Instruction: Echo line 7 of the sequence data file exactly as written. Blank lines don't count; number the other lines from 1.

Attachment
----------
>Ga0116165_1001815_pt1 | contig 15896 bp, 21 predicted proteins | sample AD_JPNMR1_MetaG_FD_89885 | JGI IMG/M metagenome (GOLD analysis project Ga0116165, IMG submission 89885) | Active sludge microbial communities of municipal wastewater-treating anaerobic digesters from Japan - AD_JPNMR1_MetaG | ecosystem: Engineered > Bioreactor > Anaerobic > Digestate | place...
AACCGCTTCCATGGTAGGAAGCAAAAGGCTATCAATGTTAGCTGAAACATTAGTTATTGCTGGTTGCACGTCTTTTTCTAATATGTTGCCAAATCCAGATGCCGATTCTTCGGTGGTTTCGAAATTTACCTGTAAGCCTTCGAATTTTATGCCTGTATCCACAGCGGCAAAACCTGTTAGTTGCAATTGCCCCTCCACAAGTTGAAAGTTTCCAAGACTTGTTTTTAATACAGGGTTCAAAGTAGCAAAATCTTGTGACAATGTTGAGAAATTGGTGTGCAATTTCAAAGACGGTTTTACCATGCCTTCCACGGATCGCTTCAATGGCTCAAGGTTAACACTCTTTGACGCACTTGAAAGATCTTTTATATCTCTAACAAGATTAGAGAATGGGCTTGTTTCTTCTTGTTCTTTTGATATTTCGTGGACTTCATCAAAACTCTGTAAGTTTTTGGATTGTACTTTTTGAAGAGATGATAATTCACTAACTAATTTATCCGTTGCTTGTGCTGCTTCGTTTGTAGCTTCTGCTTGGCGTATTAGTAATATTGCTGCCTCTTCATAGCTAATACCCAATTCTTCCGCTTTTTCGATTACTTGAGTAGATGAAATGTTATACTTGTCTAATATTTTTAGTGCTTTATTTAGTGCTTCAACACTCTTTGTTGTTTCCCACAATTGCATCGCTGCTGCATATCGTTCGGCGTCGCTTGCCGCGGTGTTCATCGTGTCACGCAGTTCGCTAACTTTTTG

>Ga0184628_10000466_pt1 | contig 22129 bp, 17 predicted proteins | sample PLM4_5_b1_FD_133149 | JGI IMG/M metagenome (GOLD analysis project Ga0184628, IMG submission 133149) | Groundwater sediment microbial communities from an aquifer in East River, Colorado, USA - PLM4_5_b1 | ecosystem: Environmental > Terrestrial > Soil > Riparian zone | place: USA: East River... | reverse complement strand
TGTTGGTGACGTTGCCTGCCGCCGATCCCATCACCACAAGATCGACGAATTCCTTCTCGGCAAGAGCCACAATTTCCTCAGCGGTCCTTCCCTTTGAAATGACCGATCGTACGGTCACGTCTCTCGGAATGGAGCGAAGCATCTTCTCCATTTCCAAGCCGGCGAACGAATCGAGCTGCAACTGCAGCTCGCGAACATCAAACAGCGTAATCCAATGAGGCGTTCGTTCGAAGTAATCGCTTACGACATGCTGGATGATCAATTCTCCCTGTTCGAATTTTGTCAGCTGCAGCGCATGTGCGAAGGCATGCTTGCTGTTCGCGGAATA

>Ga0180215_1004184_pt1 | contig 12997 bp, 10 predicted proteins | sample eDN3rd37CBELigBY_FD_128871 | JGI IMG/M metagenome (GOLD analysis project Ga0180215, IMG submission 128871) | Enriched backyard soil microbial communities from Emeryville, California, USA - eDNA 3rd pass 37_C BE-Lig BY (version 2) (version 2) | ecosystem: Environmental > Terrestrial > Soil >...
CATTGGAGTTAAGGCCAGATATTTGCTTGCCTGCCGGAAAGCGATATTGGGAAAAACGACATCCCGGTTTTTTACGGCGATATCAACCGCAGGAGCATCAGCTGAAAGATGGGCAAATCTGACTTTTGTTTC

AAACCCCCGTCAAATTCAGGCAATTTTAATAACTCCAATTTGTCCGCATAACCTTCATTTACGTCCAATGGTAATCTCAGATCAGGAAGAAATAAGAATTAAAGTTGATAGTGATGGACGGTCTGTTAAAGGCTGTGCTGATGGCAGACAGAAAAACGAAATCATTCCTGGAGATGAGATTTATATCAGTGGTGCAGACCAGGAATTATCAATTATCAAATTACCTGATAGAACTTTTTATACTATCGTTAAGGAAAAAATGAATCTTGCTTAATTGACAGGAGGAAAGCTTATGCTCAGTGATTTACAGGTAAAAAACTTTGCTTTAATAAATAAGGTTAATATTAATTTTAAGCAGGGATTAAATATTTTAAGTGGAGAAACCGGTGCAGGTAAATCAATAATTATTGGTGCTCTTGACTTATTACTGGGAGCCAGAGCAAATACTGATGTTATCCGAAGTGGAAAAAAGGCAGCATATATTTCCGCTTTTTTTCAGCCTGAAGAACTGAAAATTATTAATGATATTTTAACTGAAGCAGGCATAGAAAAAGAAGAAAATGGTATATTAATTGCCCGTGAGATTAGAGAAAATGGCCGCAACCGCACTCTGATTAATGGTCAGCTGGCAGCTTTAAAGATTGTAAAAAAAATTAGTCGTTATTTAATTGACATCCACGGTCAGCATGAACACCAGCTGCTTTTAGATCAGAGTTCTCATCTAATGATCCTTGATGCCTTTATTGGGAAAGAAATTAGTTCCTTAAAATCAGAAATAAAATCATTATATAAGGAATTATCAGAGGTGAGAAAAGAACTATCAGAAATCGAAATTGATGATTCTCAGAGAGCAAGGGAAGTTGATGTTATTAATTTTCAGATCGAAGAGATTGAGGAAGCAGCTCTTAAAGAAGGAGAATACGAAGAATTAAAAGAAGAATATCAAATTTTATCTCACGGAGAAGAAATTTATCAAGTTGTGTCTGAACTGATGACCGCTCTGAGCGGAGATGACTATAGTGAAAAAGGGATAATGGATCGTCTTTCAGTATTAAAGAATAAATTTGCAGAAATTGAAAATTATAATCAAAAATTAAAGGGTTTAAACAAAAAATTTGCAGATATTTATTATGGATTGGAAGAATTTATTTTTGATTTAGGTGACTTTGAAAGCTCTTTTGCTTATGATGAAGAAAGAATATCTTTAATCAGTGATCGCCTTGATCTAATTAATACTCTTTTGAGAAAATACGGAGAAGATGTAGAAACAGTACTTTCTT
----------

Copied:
AAACCCCCGTCAAATTCAGGCAATTTTAATAACTCCAATTTGTCCGCATAACCTTCATTTACGTCCAATGGTAATCTCAGATCAGGAAGAAATAAGAATTAAAGTTGATAGTGATGGACGGTCTGTTAAAGGCTGTGCTGATGGCAGACAGAAAAACGAAATCATTCCTGGAGATGAGATTTATATCAGTGGTGCAGACCAGGAATTATCAATTATCAAATTACCTGATAGAACTTTTTATACTATCGTTAAGGAAAAAATGAATCTTGCTTAATTGACAGGAGGAAAGCTTATGCTCAGTGATTTACAGGTAAAAAACTTTGCTTTAATAAATAAGGTTAATATTAATTTTAAGCAGGGATTAAATATTTTAAGTGGAGAAACCGGTGCAGGTAAATCAATAATTATTGGTGCTCTTGACTTATTACTGGGAGCCAGAGCAAATACTGATGTTATCCGAAGTGGAAAAAAGGCAGCATATATTTCCGCTTTTTTTCAGCCTGAAGAACTGAAAATTATTAATGATATTTTAACTGAAGCAGGCATAGAAAAAGAAGAAAATGGTATATTAATTGCCCGTGAGATTAGAGAAAATGGCCGCAACCGCACTCTGATTAATGGTCAGCTGGCAGCTTTAAAGATTGTAAAAAAAATTAGTCGTTATTTAATTGACATCCACGGTCAGCATGAACACCAGCTGCTTTTAGATCAGAGTTCTCATCTAATGATCCTTGATGCCTTTATTGGGAAAGAAATTAGTTCCTTAAAATCAGAAATAAAATCATTATATAAGGAATTATCAGAGGTGAGAAAAGAACTATCAGAAATCGAAATTGATGATTCTCAGAGAGCAAGGGAAGTTGATGTTATTAATTTTCAGATCGAAGAGATTGAGGAAGCAGCTCTTAAAGAAGGAGAATACGAAGAATTAAAAGAAGAATATCAAATTTTATCTCACGGAGAAGAAATTTATCAAGTTGTGTCTGAACTGATGACCGCTCTGAGCGGAGATGACTATAGTGAAAAAGGGATAATGGATCGTCTTTCAGTATTAAAGAATAAATTTGCAGAAATTGAAAATTATAATCAAAAATTAAAGGGTTTAAACAAAAAATTTGCAGATATTTATTATGGATTGGAAGAATTTATTTTTGATTTAGGTGACTTTGAAAGCTCTTTTGCTTATGATGAAGAAAGAATATCTTTAATCAGTGATCGCCTTGATCTAATTAATACTCTTTTGAGAAAATACGGAGAAGATGTAGAAACAGTACTTTCTT